Illuminating: Utah Olympic gold medalist Steve Holcomb shares battle with depression to offer insight, inspire hope
Tom Smart, Deseret News
PARK CITY — Steve Holcomb stepped out of the bobsled and obliged beckoning photographers by pulling his lycra bodysuit open, revealing the Superman undershirt stretched across his muscular chest.
Still smiling, he returned to the task of hauling the nearly 500-pound bobsled from the icy track to the scales, joking as he did so with his teammate, Chris Fogt, and track officials.
He offered reporters an unsolicited opinion about the absurdity of a rule change that requires his record-setting time to come during international competition for it to be official.
Then the 33-year-old Park City native sits down to talk about everything from the technical requirements of a bobsled driver to how it feels to be home for a few days.
Focused, friendly and unashamed to embrace that which he once tried so desperately to hide that it nearly ended his life, Holcomb seems every bit the kind of larger-than-life figure needed to make bobsledding relevant to American sports fans.
It is easy to see how he powered the U.S. team to its first Olympic gold medal in the sport in 62 years, and why he owns two world championships in a sport where hundredths of seconds separate champions from participants.
What’s not so easy to see is how one of the most talented bobsled drivers in the world, and the most accomplished in U.S. history, could struggle with depression that was so dark he tried to take his own life.
“Once it starts it’s like a snowball,” he said of how a medical condition that threatened his career in the sport created isolation and guilt that began a desperate spiral that ended in a 2007 suicide attempt. “It’s a chemical reaction in your brain. It actually starts to feel good to feel bad.”
Holcomb has always dreamed of Olympic glory. When he was in high school, he thought he would win gold in Alpine ski racing.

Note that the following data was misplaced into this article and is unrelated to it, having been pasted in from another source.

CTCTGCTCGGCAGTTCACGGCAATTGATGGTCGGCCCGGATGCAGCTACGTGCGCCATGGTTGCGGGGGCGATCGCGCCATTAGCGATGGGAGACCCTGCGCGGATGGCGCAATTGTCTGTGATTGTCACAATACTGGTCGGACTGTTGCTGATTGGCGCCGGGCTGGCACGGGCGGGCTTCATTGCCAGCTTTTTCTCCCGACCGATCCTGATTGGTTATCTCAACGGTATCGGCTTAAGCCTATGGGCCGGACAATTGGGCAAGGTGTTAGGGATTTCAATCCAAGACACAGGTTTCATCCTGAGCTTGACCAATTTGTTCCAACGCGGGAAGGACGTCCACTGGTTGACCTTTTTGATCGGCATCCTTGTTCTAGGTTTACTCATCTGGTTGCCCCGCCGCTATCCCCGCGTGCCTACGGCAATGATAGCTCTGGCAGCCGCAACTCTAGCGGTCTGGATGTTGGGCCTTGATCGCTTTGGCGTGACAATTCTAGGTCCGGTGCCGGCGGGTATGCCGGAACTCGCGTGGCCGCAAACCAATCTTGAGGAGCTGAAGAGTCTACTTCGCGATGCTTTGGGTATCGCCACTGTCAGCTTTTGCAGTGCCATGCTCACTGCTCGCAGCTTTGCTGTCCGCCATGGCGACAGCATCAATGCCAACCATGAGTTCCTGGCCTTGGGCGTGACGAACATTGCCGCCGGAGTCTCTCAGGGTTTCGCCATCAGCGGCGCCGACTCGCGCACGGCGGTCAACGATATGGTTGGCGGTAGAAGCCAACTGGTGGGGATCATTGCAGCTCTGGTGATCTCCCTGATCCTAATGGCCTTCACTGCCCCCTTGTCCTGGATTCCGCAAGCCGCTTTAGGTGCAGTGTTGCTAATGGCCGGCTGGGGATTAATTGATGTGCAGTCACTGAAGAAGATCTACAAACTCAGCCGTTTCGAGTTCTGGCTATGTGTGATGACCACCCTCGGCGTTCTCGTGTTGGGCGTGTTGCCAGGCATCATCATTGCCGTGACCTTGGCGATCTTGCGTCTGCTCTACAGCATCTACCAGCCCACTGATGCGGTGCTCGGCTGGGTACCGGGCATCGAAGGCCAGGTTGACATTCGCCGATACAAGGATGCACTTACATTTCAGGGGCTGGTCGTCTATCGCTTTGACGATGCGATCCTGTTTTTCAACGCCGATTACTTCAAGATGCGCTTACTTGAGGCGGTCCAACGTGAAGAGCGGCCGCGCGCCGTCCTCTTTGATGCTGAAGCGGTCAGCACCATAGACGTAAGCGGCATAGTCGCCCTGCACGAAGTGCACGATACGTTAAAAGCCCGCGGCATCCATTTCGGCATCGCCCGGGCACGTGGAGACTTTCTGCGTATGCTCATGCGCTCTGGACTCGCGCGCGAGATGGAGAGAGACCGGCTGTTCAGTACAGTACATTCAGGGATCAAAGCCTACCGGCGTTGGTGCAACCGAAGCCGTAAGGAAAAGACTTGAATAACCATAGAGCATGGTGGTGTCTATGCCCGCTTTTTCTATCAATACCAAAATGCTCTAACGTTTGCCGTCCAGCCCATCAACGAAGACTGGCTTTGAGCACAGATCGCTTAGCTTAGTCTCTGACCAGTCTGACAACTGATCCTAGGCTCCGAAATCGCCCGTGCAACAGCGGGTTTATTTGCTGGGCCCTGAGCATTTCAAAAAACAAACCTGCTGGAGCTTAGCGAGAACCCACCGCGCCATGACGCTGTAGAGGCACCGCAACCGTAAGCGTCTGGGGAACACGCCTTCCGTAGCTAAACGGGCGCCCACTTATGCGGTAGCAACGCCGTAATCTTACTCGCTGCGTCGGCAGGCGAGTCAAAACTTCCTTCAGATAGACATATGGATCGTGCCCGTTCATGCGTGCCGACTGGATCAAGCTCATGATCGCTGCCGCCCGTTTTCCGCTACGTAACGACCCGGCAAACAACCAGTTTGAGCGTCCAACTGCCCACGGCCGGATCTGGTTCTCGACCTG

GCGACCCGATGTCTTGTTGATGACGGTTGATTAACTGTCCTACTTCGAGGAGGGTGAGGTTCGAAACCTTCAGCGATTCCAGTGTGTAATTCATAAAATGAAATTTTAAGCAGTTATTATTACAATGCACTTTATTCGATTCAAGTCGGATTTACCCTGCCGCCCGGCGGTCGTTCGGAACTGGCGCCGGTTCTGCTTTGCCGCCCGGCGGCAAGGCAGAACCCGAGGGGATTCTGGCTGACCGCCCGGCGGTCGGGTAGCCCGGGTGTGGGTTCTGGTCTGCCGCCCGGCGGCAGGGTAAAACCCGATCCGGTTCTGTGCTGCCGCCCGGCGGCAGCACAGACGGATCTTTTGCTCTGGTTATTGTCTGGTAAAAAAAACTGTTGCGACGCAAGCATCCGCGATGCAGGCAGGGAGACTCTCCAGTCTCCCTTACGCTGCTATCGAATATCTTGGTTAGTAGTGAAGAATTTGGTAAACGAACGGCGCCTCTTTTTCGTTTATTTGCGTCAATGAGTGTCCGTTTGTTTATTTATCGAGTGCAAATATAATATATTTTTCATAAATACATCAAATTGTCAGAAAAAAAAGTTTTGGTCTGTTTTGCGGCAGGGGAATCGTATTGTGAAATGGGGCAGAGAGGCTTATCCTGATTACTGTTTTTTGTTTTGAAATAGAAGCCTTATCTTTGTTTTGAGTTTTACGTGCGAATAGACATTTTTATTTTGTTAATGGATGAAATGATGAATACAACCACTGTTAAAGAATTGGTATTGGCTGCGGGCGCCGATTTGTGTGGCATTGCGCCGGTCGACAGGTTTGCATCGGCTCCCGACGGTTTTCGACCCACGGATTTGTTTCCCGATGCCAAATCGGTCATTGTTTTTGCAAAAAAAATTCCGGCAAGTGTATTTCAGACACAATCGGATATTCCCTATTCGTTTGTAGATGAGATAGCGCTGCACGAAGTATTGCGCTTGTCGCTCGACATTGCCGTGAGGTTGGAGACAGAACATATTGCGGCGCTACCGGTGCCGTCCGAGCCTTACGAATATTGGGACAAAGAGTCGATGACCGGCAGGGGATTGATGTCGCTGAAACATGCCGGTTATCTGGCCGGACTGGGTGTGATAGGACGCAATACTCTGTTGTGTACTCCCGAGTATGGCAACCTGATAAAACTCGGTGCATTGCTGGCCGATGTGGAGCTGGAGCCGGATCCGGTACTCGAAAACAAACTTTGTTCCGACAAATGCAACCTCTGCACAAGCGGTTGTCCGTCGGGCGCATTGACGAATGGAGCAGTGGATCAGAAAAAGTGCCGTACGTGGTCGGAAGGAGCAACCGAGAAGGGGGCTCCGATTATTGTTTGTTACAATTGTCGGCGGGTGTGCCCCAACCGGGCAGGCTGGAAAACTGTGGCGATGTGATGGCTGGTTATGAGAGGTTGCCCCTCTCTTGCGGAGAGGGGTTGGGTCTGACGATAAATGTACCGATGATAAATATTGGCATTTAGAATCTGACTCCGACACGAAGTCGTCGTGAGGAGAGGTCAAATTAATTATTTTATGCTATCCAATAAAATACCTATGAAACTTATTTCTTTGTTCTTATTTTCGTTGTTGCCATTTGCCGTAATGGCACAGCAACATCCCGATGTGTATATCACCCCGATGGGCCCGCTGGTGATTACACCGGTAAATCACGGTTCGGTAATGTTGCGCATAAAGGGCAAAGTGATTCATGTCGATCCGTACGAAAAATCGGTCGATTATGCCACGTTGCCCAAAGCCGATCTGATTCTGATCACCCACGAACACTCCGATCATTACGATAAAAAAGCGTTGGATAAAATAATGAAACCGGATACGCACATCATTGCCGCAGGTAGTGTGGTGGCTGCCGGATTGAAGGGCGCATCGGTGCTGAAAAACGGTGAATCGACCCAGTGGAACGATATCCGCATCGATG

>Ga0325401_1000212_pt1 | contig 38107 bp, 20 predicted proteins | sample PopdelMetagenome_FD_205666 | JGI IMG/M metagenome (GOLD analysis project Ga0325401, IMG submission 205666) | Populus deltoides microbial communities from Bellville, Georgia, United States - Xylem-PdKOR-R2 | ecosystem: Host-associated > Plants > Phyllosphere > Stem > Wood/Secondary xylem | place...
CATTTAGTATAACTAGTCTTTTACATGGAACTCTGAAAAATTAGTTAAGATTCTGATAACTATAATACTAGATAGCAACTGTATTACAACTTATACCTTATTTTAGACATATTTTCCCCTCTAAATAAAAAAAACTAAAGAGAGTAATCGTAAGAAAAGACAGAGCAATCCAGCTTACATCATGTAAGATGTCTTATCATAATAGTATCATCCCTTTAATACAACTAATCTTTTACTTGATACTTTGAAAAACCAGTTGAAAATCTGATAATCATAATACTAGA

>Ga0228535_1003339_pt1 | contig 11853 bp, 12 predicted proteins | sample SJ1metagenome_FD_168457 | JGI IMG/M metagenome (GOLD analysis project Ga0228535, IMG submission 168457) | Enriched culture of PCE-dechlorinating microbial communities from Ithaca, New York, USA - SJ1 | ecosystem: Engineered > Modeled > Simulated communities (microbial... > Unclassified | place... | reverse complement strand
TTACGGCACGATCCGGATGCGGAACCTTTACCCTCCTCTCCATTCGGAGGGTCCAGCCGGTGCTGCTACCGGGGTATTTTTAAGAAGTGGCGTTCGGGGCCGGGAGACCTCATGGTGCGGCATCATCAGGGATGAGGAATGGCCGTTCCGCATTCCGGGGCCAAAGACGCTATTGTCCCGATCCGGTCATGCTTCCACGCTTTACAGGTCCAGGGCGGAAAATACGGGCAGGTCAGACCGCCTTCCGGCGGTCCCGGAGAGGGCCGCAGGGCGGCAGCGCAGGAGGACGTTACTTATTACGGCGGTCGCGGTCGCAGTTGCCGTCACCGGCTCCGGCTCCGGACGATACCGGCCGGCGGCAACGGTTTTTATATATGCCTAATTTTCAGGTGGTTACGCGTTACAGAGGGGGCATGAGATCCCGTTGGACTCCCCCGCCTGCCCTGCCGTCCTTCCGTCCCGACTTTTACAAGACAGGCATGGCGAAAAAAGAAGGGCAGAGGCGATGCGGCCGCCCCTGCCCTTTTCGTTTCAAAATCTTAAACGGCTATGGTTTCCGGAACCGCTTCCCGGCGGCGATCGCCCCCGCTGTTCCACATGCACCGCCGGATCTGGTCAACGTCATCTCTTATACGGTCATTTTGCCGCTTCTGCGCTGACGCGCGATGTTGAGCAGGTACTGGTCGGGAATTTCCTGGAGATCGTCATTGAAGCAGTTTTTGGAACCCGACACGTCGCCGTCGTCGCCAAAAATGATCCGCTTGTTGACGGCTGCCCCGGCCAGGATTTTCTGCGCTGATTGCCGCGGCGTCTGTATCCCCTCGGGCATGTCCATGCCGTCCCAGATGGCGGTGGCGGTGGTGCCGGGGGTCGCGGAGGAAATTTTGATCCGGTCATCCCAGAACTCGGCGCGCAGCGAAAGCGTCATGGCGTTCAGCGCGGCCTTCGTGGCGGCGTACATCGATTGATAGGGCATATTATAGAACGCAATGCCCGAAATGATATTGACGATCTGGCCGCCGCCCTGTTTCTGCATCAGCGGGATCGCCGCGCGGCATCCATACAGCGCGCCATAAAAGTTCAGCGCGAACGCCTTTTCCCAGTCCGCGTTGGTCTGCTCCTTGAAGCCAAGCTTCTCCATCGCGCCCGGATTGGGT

His ski career essentially ended in 1998, when at the age of 18 he attended a camp meant to find future bobsled stars. The former football player was good enough that he won free housing at a camp in Lake Placid, N.Y.
He was a member of the Army’s World Class Athlete program until 2006, and by then he had established himself as one of the country’s most promising drivers.
While he looked like a rising star to everyone else, he felt like a fraud. A degenerative eye disease (keratoconus) was slowly stealing his sight.
“It really started around 2004,” Holcomb told the Deseret News last winter. “At least, that’s when it started taking a toll on my everyday life.”
As he found ways to compensate, to adapt, he felt more dishonest, more isolated and ultimately more depressed.
“I was holding out the secret about my eyes,” he said. “I was traveling around, doing events, basically just standing up in front of everybody, lying to their faces that I was so excited to be training for the Olympics.”
The sadness started to feel suffocating.
"I had wrapped my entire existence up in the quest to be an Olympic champion, and now, with that opportunity right in front of me, I realized I couldn't reach it because of a crippling, damning disease," he wrote in Chapter 9 of his newly released autobiography "But Now I See: My journey from blindness to Olympic Glory."
He began taking antidepressents, which caused him to gain weight. That caused people to make fun of him, which pushed him further into depression.
“Everything was falling apart around me,” he said. “Over time, that wears on you.”
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